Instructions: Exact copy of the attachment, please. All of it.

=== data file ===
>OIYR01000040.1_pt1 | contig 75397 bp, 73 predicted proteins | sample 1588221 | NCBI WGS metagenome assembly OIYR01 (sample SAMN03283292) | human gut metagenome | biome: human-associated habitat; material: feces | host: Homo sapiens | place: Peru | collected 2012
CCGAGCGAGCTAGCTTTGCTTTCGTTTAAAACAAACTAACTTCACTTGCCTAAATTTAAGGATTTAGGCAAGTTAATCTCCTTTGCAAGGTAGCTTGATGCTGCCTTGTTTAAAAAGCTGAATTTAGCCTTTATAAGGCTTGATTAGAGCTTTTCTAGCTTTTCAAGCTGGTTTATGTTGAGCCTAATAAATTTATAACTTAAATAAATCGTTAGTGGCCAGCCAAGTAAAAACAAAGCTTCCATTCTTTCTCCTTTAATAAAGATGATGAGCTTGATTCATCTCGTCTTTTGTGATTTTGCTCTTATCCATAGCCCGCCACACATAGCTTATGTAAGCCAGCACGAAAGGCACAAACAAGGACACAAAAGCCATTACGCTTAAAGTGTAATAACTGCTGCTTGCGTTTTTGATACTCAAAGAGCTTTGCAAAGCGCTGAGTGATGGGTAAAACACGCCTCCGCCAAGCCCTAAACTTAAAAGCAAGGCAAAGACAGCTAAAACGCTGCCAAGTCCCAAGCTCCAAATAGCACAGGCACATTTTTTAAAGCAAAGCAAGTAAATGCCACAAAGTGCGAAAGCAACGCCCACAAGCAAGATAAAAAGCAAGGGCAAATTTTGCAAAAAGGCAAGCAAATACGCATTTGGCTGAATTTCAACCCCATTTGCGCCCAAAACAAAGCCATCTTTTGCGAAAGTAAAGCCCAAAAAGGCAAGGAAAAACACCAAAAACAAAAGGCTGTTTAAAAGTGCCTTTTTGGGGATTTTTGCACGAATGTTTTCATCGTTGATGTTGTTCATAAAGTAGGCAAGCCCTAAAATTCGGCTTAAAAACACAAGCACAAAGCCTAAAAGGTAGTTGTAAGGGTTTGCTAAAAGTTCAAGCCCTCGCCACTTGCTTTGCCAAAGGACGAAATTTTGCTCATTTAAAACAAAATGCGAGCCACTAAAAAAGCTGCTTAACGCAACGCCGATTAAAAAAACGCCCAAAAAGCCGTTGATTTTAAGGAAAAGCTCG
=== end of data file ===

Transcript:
>OIYR01000040.1_pt1 | contig 75397 bp, 73 predicted proteins | sample 1588221 | NCBI WGS metagenome assembly OIYR01 (sample SAMN03283292) | human gut metagenome | biome: human-associated habitat; material: feces | host: Homo sapiens | place: Peru | collected 2012
CCGAGCGAGCTAGCTTTGCTTTCGTTTAAAACAAACTAACTTCACTTGCCTAAATTTAAGGATTTAGGCAAGTTAATCTCCTTTGCAAGGTAGCTTGATGCTGCCTTGTTTAAAAAGCTGAATTTAGCCTTTATAAGGCTTGATTAGAGCTTTTCTAGCTTTTCAAGCTGGTTTATGTTGAGCCTAATAAATTTATAACTTAAATAAATCGTTAGTGGCCAGCCAAGTAAAAACAAAGCTTCCATTCTTTCTCCTTTAATAAAGATGATGAGCTTGATTCATCTCGTCTTTTGTGATTTTGCTCTTATCCATAGCCCGCCACACATAGCTTATGTAAGCCAGCACGAAAGGCACAAACAAGGACACAAAAGCCATTACGCTTAAAGTGTAATAACTGCTGCTTGCGTTTTTGATACTCAAAGAGCTTTGCAAAGCGCTGAGTGATGGGTAAAACACGCCTCCGCCAAGCCCTAAACTTAAAAGCAAGGCAAAGACAGCTAAAACGCTGCCAAGTCCCAAGCTCCAAATAGCACAGGCACATTTTTTAAAGCAAAGCAAGTAAATGCCACAAAGTGCGAAAGCAACGCCCACAAGCAAGATAAAAAGCAAGGGCAAATTTTGCAAAAAGGCAAGCAAATACGCATTTGGCTGAATTTCAACCCCATTTGCGCCCAAAACAAAGCCATCTTTTGCGAAAGTAAAGCCCAAAAAGGCAAGGAAAAACACCAAAAACAAAAGGCTGTTTAAAAGTGCCTTTTTGGGGATTTTTGCACGAATGTTTTCATCGTTGATGTTGTTCATAAAGTAGGCAAGCCCTAAAATTCGGCTTAAAAACACAAGCACAAAGCCTAAAAGGTAGTTGTAAGGGTTTGCTAAAAGTTCAAGCCCTCGCCACTTGCTTTGCCAAAGGACGAAATTTTGCTCATTTAAAACAAAATGCGAGCCACTAAAAAAGCTGCTTAACGCAACGCCGATTAAAAAAACGCCCAAAAAGCCGTTGATTTTAAGGAAAAGCTCG